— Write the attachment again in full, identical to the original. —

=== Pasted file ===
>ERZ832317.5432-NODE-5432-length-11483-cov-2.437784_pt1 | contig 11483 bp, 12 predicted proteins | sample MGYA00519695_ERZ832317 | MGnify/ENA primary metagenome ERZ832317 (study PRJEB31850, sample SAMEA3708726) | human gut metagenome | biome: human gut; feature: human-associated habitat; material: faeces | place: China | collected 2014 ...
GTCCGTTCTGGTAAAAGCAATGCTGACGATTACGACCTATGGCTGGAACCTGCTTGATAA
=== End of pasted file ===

>ERZ832317.5432-NODE-5432-length-11483-cov-2.437784_pt1 | contig 11483 bp, 12 predicted proteins | sample MGYA00519695_ERZ832317 | MGnify/ENA primary metagenome ERZ832317 (study PRJEB31850, sample SAMEA3708726) | human gut metagenome | biome: human gut; feature: human-associated habitat; material: faeces | place: China | collected 2014 ...
GTCCGTTCTGGTAAAAGCAATGCTGACGATTACGACCTATGGCTGGAACCTGCTTGATAA